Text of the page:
When Trust is a Relationship Issue

Dear Neil:  I am currently trying to salvage my relationship with my girlfriend of four years.  I have caused a lot of hurt to her (drinking related), but for the last seven months I have been trying to show her that all of the bad things are gone.  She says she can’t go back.  I love her deeply, yet it took getting to this point to have finally owned up to my issues and to do something about them.  Is there a way for her and I to work this out?  There is still a lot of love there, but I have been pushing and pushing on the “us” issue and I think I may have pushed too hard.

Fearful in San Francisco

Dear Fearful:  It’s hard to believe someone who has repeatedly hurt you now saying that all the bad things are gone.  Most people have a BS detector that would caution them about what words to believe and what words to be cautious about.  You’re going to have to show her, not tell her, that you are in recovery—and that your hurtful behaviors are really behind you.  That is what you can do. 

But you could ask her what she would need from you in order to give the relationship one final chance.  If she refuses that invitation, she’s no longer yours.

Dear Neil:  I have been married for 43 years in a relationship that I believed was based on trust, openness, love and respect.  The following incident has led me to believe that this may not be so.  My husband assists in a volunteer organization.  Apparently allegations were made by some members of this group against other members, and my husband was asked to help resolve the issue. Initially he told me nothing of this, until he could no longer conceal the amount of time it required.  He then rather reluctantly outlined the issue, but advised me he would not reveal the names of the people.  I asked why he was not comfortable confiding in me and why all correspondence was being hidden.  His explanation to me was that it was better for me if I didn’t know anything.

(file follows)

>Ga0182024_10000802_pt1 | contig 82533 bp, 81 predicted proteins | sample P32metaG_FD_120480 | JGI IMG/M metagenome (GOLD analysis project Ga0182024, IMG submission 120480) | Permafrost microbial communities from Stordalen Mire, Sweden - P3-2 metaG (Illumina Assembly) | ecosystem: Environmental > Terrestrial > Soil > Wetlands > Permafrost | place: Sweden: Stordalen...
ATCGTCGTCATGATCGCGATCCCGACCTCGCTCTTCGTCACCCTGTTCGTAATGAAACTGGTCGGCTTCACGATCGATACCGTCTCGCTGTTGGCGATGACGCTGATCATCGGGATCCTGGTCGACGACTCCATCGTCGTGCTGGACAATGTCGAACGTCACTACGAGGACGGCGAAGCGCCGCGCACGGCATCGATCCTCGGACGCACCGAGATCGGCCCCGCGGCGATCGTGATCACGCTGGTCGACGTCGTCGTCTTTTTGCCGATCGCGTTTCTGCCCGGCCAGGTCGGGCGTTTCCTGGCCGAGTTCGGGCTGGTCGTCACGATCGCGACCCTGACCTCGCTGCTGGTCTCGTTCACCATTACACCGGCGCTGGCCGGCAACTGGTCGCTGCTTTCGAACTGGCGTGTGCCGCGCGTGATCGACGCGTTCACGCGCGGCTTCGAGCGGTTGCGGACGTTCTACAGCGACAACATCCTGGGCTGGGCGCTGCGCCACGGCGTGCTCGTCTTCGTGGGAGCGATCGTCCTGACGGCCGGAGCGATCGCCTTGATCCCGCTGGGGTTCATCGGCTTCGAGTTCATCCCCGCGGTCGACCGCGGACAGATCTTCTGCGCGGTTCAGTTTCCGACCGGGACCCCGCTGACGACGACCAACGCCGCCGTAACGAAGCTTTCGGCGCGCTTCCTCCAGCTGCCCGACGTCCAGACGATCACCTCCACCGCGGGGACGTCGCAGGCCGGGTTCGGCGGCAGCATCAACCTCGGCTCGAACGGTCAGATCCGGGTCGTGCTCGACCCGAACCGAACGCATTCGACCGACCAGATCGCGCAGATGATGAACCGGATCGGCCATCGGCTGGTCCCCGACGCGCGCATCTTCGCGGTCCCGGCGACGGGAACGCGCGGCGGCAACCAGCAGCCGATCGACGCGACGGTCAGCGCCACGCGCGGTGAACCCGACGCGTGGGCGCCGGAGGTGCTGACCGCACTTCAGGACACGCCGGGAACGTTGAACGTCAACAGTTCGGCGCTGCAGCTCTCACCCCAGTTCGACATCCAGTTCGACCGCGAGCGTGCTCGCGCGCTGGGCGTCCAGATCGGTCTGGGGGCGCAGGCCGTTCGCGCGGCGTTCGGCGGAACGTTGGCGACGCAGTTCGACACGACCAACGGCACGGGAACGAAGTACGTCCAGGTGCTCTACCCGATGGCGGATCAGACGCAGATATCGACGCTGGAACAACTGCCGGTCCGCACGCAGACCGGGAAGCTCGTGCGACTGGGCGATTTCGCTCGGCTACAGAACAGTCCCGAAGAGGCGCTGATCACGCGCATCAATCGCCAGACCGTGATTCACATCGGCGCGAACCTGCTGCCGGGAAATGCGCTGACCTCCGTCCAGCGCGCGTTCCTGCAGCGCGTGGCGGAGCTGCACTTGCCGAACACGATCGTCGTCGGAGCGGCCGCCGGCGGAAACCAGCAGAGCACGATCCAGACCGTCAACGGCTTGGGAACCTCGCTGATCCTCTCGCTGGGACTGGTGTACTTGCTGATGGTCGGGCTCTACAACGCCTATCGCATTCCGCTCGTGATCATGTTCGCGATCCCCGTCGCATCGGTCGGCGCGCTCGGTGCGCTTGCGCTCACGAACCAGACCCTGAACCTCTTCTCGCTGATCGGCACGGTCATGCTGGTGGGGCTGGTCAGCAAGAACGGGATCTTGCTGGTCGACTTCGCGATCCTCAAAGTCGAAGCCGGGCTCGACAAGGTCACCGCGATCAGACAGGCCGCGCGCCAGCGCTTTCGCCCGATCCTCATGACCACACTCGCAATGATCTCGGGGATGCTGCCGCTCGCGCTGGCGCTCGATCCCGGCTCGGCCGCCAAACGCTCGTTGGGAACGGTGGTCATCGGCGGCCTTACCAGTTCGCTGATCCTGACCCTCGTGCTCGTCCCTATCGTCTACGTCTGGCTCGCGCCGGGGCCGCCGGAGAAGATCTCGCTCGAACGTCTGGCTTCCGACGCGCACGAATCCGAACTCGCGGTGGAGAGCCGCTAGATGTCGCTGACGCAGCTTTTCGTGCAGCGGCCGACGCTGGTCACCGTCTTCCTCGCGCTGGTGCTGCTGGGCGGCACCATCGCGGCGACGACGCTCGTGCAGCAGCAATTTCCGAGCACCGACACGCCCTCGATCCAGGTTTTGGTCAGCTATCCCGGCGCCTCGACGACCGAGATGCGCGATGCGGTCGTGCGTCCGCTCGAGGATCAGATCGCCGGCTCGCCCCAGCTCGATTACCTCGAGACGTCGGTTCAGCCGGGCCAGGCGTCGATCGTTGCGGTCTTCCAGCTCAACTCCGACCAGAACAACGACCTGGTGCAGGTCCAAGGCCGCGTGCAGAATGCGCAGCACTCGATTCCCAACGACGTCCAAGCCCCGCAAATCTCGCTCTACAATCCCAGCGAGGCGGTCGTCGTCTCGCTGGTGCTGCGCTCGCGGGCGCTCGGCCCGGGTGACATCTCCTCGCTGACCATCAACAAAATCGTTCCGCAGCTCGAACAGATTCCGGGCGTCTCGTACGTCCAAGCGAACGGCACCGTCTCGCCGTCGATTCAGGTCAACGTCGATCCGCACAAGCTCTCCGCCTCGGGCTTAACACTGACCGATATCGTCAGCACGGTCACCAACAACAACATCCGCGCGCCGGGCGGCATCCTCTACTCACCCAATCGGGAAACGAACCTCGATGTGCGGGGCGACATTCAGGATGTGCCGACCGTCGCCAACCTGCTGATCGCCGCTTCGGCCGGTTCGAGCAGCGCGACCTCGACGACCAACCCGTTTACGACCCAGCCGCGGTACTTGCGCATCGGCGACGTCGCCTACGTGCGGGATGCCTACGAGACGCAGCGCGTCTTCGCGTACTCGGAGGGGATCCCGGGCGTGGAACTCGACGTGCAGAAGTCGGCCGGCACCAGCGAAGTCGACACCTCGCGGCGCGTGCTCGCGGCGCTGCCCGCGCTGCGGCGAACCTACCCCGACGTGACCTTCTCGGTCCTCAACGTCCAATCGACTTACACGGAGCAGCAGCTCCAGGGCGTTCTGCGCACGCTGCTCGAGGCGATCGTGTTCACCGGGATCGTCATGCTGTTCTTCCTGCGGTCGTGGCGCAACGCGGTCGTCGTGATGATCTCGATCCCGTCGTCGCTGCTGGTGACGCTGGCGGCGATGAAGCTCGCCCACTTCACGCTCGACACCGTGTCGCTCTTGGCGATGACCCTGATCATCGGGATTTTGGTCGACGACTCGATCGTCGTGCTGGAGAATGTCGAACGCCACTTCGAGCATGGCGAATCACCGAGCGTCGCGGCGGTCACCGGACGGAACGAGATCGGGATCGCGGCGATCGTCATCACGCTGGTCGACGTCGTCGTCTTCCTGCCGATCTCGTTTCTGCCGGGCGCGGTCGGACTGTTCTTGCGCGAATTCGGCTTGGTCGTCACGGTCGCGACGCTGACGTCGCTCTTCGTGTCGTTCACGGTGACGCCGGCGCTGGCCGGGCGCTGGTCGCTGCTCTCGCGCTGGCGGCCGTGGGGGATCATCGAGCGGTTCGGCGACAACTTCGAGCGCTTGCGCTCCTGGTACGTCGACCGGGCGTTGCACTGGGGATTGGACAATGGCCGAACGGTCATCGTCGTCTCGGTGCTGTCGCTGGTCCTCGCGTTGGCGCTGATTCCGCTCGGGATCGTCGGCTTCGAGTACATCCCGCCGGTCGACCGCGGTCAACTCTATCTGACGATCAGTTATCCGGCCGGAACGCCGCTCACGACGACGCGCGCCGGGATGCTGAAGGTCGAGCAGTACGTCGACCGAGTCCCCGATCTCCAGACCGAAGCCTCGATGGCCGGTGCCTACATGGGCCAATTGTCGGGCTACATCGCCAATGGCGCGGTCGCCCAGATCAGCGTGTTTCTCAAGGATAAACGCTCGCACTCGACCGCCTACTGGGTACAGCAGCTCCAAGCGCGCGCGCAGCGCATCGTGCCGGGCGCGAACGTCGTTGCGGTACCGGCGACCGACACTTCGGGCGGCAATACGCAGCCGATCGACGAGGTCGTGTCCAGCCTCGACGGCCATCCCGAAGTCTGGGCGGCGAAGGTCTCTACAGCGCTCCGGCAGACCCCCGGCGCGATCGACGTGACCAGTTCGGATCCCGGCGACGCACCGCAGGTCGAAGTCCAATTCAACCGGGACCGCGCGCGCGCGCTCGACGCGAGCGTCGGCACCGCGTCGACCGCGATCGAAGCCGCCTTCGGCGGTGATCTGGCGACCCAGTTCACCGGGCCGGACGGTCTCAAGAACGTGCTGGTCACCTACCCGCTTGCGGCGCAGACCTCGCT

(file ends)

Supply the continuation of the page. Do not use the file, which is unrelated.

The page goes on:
I am a lost to understand why he would not confide in me and ask me to respect the confidentiality required, and why he did not value my views on the subject.  The sad conclusion is that after 43 years, he does not trust me, my views are of no value and he does not need my love and support.  I am unable to move on.  He will not admit that this is a trust issue, and he feels he has handled everything correctly.  Please help me to forgive him, restore my trust in him and feel better.

Old Wife in New Zealand

Dear Old Wife:  Keeping private sensitive information confidential is honorable and shows integrity.  It is not mistrusting or unloving.  Many people—doctors, nurses, psychotherapists, marriage counselors, police, judges, attorneys, lab techs and so on—are privy to facts that could hurt someone’s standing in the community, or destroy their marriages and/or families.  It’s their job to steadfastly protect people’s privacy and confidentiality. 

Your husband keeping all this information confidential is not a rejection of you, for you are not entitled to know this sensitive information.  Your husband is only attempting to act with honor and integrity, and it would be a huge mistake for you to make that a problem in your marriage.  Try looking at how to make your marriage warmer and closer, and how you could improve your own self-esteem.

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